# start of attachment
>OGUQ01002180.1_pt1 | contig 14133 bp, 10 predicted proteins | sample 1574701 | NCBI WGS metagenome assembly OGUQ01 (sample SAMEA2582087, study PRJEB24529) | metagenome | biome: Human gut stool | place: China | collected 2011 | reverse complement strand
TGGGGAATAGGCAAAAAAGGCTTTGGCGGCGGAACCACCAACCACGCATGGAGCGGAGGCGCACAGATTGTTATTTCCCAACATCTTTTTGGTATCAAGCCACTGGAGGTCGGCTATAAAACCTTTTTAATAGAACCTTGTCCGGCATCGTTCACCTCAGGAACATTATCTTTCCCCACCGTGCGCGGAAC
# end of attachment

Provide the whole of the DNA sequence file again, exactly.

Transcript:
>OGUQ01002180.1_pt1 | contig 14133 bp, 10 predicted proteins | sample 1574701 | NCBI WGS metagenome assembly OGUQ01 (sample SAMEA2582087, study PRJEB24529) | metagenome | biome: Human gut stool | place: China | collected 2011 | reverse complement strand
TGGGGAATAGGCAAAAAAGGCTTTGGCGGCGGAACCACCAACCACGCATGGAGCGGAGGCGCACAGATTGTTATTTCCCAACATCTTTTTGGTATCAAGCCACTGGAGGTCGGCTATAAAACCTTTTTAATAGAACCTTGTCCGGCATCGTTCACCTCAGGAACATTATCTTTCCCCACCGTGCGCGGAAC